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What Content Creators Can Learn from Fortnite
March 12, 2019 |

If you haven’t heard of Fortnite by now, you’ve either been living under a rock, or you don’t have teenagers or pre-teens in your life. In an informal survey of Phase2 staff, nearly 90% have heard of Fortnite; 42% have tried it, play it, or have family members who play.  

Made by Epic Games, this phenomenon is an industry leader in ‘Battle Royale’ shooter games.  Its addictive third-person shooter gameplay and fun, slightly cartoonish styling makes it accessible to a young-skewing audience, while still retaining the intensity and speed of a more mature battle game. It’s also free to download and play on virtually every current gaming platform around, including iOS and Android.

But what does that have to do with Phase2?  Well, at first blush, not a lot. But as it turns out, there’s a lot lurking under the surface.  And content creators of all sorts can learn a lot from Fortnite.

Know Your Audience

Fortnite is a game where a guy dressed up like a walking banana can put a bullet in your marshmallow head from 120m using a sniper rifle decorated in pink and red hearts, while riding a hovering purple snowboard off a viking ship, and then do the Carlton dance to celebrate.

Like I said, the audience for this game skews toward a youngish demographic, and it shows in their content. Though the game is free to download and play, Epic makes their money by selling skins (essentially costumes), in-game paraphernalia, dance moves and emotes (gestures or reactions).

Some of it is really silly:

  • A pickaxe that’s a toilet plunger with a knife stuck through it, or a unicorn head on a stick.

  • An assortment of Goldfish-guy and Chicken-guy skins.

  • A hang-glider shaped like a giant hamburger.

  • A backpack with a screaming gingerbread man in it.

  • “Thriller”-inspired dance moves.

Some of it is also really cool (according to my 14-year old son, who is the authority on cool in this house):  

  • Skins that look like ninjas or commandos or undead pirate captains.  

  • A backpack that’s actually two black, smoking angel wings.  

  • A glider that’s styled like a beach umbrella, but with a spiderweb on it.  

  • An emote that lets you play the saxophone.  

You get the idea.

They also have multiple gameplay modes. For those wanting a team-based experience, they offer Team Rumble, where the first team to 100 eliminations wins. Tough-guy loners can play in Solo, where up to 99 people battle it out to the last man standing.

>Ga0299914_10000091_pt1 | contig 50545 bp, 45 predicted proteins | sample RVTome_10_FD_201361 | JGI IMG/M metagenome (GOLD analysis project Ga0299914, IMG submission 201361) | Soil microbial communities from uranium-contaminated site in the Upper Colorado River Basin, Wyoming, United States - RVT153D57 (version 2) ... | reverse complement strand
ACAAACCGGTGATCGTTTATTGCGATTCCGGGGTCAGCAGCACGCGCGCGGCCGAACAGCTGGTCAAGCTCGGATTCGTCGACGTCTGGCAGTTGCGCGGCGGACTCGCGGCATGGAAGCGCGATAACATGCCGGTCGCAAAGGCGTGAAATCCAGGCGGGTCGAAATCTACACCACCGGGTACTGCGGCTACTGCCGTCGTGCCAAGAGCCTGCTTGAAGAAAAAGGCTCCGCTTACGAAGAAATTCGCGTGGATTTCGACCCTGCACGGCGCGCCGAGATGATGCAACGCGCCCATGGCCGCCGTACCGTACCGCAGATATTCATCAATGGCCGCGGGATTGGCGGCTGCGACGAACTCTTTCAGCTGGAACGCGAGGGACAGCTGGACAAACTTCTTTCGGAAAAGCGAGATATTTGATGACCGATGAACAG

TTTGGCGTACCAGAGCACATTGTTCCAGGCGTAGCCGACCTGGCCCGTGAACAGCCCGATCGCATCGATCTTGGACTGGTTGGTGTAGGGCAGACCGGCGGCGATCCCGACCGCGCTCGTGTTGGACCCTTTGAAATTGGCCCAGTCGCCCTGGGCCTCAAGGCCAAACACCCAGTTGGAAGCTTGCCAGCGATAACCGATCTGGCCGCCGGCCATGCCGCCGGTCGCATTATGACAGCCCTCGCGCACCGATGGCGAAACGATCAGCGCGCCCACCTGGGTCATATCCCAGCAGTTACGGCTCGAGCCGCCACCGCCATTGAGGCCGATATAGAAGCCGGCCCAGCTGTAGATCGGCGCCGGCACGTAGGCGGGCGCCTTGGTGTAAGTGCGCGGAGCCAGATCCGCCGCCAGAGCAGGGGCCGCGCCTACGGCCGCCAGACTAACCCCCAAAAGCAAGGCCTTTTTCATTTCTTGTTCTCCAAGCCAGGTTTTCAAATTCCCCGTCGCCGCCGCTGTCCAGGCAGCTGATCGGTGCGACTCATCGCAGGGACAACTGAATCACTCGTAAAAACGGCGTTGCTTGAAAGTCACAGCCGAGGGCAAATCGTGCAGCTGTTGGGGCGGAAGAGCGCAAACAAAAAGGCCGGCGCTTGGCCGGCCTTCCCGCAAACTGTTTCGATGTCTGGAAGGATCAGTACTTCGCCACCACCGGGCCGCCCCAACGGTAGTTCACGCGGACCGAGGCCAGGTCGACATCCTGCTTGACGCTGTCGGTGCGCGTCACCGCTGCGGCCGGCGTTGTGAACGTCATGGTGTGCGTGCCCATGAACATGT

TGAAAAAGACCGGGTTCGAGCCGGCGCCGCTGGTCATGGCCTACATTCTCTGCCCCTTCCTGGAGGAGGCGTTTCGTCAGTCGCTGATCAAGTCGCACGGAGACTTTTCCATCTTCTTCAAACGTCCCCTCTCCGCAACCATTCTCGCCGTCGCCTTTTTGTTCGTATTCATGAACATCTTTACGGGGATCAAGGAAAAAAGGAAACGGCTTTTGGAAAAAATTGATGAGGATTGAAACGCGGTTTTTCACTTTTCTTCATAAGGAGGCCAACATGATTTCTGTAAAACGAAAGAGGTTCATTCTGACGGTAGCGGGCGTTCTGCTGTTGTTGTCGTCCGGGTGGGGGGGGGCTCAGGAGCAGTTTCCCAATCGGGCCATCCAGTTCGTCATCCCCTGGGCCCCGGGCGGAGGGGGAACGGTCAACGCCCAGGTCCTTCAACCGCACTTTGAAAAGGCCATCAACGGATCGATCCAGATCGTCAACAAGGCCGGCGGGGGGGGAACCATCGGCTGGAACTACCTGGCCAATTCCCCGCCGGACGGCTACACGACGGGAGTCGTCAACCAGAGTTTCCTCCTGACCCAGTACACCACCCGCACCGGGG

As silly as these examples seem, Epic Games has their finger on the pulse of their audience.

They are doing great business by giving their players exactly what they want, and the ability to customize their experience to suit their preferences.

Keep It Fresh

Fortnite’s content is constantly changing.

New or recycled skins and items show up in the item shop at 4pm Pacific time, every day like clockwork. New gameplay challenges drop daily, weekly, and by ‘season’. Their seasons are roughly quarterly, and that’s when the big changes happen.

Every 12-15 weeks, a new season starts, which typically means the introduction of a whole host of new items, weapons, skins, and thematic elements. Additionally, the map on which the game is played undergoes radical changes. Last winter, the “Ice King” invaded, and the whole map was covered with snow; players fought ice demons in addition to each other. Just a couple weeks ago, the snow thawed, and was followed by the emergence of a volcano in one corner of the map, which destroyed a town and a golf course.

In addition to these sweeping changes, Epic Games stages events in the game. Some of these are related to gameplay; the invasion of the Ice King was an event that players could log into, and watch the changes happen in real time. Others are simply fun; noted DJ Marshmello played an in-game set with full-on lighting and special effects, including some stuff—like zero-G dancing—that wouldn’t be possible in the real world. In the days before the show, posters went up in an assortment of locations around the map, the stage took shape in stages, and Marshmello-themed items appeared in the Item Shop and as rewards for Marshmello-themed achievements.

I know ‘keep it fresh’ is a common content management mantra, but it’s about more than just press releases.